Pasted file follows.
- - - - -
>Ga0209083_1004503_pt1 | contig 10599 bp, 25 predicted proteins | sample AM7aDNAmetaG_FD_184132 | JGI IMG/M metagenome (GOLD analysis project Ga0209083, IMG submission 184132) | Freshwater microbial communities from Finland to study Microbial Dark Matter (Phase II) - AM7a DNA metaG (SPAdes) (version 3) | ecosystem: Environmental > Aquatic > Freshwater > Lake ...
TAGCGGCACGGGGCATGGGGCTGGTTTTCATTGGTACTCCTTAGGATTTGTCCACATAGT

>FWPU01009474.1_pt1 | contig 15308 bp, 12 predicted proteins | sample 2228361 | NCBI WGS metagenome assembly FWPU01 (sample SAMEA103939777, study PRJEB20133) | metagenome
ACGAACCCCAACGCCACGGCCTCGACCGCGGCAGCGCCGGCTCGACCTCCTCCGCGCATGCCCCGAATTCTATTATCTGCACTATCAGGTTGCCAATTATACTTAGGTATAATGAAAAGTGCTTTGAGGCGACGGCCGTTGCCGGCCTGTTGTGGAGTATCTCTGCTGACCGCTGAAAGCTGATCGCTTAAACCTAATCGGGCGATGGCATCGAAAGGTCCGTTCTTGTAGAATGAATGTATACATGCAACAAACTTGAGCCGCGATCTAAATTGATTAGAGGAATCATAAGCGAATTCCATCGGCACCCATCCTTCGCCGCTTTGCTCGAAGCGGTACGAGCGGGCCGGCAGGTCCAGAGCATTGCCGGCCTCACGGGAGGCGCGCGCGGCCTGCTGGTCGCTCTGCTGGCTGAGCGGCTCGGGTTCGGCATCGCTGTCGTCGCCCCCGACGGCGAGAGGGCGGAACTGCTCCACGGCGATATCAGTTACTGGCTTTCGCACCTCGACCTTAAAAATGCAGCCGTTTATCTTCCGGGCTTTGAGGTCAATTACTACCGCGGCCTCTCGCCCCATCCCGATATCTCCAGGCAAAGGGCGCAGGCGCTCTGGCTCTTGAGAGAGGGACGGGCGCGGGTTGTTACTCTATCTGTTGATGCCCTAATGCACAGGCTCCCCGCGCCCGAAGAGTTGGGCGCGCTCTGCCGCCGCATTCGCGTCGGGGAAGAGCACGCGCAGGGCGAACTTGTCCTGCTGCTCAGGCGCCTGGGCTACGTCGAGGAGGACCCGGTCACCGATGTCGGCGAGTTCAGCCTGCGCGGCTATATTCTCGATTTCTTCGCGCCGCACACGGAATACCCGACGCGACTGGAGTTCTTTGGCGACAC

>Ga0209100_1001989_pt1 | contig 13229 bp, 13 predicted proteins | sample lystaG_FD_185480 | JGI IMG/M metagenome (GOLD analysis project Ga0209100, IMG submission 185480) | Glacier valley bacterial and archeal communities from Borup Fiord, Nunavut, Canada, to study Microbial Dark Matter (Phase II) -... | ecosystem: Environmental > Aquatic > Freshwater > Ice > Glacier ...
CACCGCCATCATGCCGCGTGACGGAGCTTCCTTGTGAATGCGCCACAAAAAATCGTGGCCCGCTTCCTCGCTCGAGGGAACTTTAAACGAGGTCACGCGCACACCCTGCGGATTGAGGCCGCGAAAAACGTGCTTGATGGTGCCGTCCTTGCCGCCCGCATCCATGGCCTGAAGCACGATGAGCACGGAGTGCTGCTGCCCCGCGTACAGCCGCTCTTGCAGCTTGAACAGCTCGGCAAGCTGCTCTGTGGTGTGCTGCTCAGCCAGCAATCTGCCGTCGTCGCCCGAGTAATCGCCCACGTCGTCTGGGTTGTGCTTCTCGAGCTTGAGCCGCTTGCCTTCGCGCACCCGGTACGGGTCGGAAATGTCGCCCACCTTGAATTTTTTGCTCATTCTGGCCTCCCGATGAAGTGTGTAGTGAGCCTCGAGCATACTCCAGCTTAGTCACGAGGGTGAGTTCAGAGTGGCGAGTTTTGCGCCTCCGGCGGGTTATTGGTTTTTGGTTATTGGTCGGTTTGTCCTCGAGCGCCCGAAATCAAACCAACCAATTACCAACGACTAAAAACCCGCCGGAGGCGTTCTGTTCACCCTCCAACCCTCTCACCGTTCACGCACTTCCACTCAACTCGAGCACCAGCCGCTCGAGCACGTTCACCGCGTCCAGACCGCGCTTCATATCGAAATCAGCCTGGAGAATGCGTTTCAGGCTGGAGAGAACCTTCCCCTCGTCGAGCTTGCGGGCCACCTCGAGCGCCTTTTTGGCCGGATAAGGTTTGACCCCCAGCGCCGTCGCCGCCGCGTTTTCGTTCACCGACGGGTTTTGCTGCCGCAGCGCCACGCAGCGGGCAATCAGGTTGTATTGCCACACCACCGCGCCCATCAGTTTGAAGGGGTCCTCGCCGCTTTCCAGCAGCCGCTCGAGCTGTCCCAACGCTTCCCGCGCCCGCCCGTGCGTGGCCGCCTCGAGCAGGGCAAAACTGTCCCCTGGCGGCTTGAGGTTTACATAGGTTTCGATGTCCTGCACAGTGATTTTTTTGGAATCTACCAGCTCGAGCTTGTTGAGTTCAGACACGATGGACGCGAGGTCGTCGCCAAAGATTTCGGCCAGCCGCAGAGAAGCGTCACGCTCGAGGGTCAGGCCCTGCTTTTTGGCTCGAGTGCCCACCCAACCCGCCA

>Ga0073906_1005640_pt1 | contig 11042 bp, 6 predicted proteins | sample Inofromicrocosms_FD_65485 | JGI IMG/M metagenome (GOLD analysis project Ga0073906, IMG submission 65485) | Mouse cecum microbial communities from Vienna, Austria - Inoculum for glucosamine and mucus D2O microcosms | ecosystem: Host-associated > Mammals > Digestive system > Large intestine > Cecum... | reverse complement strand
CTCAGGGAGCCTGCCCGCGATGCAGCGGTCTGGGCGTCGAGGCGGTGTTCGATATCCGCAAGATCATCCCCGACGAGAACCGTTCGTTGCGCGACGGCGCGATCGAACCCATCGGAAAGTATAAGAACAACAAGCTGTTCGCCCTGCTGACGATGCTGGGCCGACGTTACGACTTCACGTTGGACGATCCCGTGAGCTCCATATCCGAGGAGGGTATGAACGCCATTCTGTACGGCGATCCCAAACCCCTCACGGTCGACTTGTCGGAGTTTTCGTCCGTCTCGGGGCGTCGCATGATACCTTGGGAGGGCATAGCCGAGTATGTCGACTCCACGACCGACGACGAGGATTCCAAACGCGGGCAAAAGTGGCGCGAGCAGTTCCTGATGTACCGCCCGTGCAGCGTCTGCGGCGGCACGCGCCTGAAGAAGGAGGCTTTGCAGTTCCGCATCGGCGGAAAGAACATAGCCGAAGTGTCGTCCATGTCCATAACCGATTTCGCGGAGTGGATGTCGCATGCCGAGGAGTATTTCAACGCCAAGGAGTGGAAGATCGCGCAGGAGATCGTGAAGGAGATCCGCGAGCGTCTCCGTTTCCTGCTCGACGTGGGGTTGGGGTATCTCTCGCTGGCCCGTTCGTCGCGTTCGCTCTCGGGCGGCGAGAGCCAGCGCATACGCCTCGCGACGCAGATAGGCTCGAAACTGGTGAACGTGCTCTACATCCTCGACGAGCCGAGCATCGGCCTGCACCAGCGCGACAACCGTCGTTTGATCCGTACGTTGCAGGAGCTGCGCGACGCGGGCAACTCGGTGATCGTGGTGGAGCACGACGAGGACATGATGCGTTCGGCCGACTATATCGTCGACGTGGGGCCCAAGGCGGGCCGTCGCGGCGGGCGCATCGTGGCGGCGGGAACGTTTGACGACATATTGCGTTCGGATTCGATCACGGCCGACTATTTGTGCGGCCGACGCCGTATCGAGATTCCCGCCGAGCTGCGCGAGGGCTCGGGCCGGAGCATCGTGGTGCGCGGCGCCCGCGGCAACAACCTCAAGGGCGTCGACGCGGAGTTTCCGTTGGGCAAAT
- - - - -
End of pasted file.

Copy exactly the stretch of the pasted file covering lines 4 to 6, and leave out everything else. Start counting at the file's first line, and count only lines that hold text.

ACGAACCCCAACGCCACGGCCTCGACCGCGGCAGCGCCGGCTCGACCTCCTCCGCGCATGCCCCGAATTCTATTATCTGCACTATCAGGTTGCCAATTATACTTAGGTATAATGAAAAGTGCTTTGAGGCGACGGCCGTTGCCGGCCTGTTGTGGAGTATCTCTGCTGACCGCTGAAAGCTGATCGCTTAAACCTAATCGGGCGATGGCATCGAAAGGTCCGTTCTTGTAGAATGAATGTATACATGCAACAAACTTGAGCCGCGATCTAAATTGATTAGAGGAATCATAAGCGAATTCCATCGGCACCCATCCTTCGCCGCTTTGCTCGAAGCGGTACGAGCGGGCCGGCAGGTCCAGAGCATTGCCGGCCTCACGGGAGGCGCGCGCGGCCTGCTGGTCGCTCTGCTGGCTGAGCGGCTCGGGTTCGGCATCGCTGTCGTCGCCCCCGACGGCGAGAGGGCGGAACTGCTCCACGGCGATATCAGTTACTGGCTTTCGCACCTCGACCTTAAAAATGCAGCCGTTTATCTTCCGGGCTTTGAGGTCAATTACTACCGCGGCCTCTCGCCCCATCCCGATATCTCCAGGCAAAGGGCGCAGGCGCTCTGGCTCTTGAGAGAGGGACGGGCGCGGGTTGTTACTCTATCTGTTGATGCCCTAATGCACAGGCTCCCCGCGCCCGAAGAGTTGGGCGCGCTCTGCCGCCGCATTCGCGTCGGGGAAGAGCACGCGCAGGGCGAACTTGTCCTGCTGCTCAGGCGCCTGGGCTACGTCGAGGAGGACCCGGTCACCGATGTCGGCGAGTTCAGCCTGCGCGGCTATATTCTCGATTTCTTCGCGCCGCACACGGAATACCCGACGCGACTGGAGTTCTTTGGCGACAC

>Ga0209100_1001989_pt1 | contig 13229 bp, 13 predicted proteins | sample lystaG_FD_185480 | JGI IMG/M metagenome (GOLD analysis project Ga0209100, IMG submission 185480) | Glacier valley bacterial and archeal communities from Borup Fiord, Nunavut, Canada, to study Microbial Dark Matter (Phase II) -... | ecosystem: Environmental > Aquatic > Freshwater > Ice > Glacier ...
CACCGCCATCATGCCGCGTGACGGAGCTTCCTTGTGAATGCGCCACAAAAAATCGTGGCCCGCTTCCTCGCTCGAGGGAACTTTAAACGAGGTCACGCGCACACCCTGCGGATTGAGGCCGCGAAAAACGTGCTTGATGGTGCCGTCCTTGCCGCCCGCATCCATGGCCTGAAGCACGATGAGCACGGAGTGCTGCTGCCCCGCGTACAGCCGCTCTTGCAGCTTGAACAGCTCGGCAAGCTGCTCTGTGGTGTGCTGCTCAGCCAGCAATCTGCCGTCGTCGCCCGAGTAATCGCCCACGTCGTCTGGGTTGTGCTTCTCGAGCTTGAGCCGCTTGCCTTCGCGCACCCGGTACGGGTCGGAAATGTCGCCCACCTTGAATTTTTTGCTCATTCTGGCCTCCCGATGAAGTGTGTAGTGAGCCTCGAGCATACTCCAGCTTAGTCACGAGGGTGAGTTCAGAGTGGCGAGTTTTGCGCCTCCGGCGGGTTATTGGTTTTTGGTTATTGGTCGGTTTGTCCTCGAGCGCCCGAAATCAAACCAACCAATTACCAACGACTAAAAACCCGCCGGAGGCGTTCTGTTCACCCTCCAACCCTCTCACCGTTCACGCACTTCCACTCAACTCGAGCACCAGCCGCTCGAGCACGTTCACCGCGTCCAGACCGCGCTTCATATCGAAATCAGCCTGGAGAATGCGTTTCAGGCTGGAGAGAACCTTCCCCTCGTCGAGCTTGCGGGCCACCTCGAGCGCCTTTTTGGCCGGATAAGGTTTGACCCCCAGCGCCGTCGCCGCCGCGTTTTCGTTCACCGACGGGTTTTGCTGCCGCAGCGCCACGCAGCGGGCAATCAGGTTGTATTGCCACACCACCGCGCCCATCAGTTTGAAGGGGTCCTCGCCGCTTTCCAGCAGCCGCTCGAGCTGTCCCAACGCTTCCCGCGCCCGCCCGTGCGTGGCCGCCTCGAGCAGGGCAAAACTGTCCCCTGGCGGCTTGAGGTTTACATAGGTTTCGATGTCCTGCACAGTGATTTTTTTGGAATCTACCAGCTCGAGCTTGTTGAGTTCAGACACGATGGACGCGAGGTCGTCGCCAAAGATTTCGGCCAGCCGCAGAGAAGCGTCACGCTCGAGGGTCAGGCCCTGCTTTTTGGCTCGAGTGCCCACCCAACCCGCCA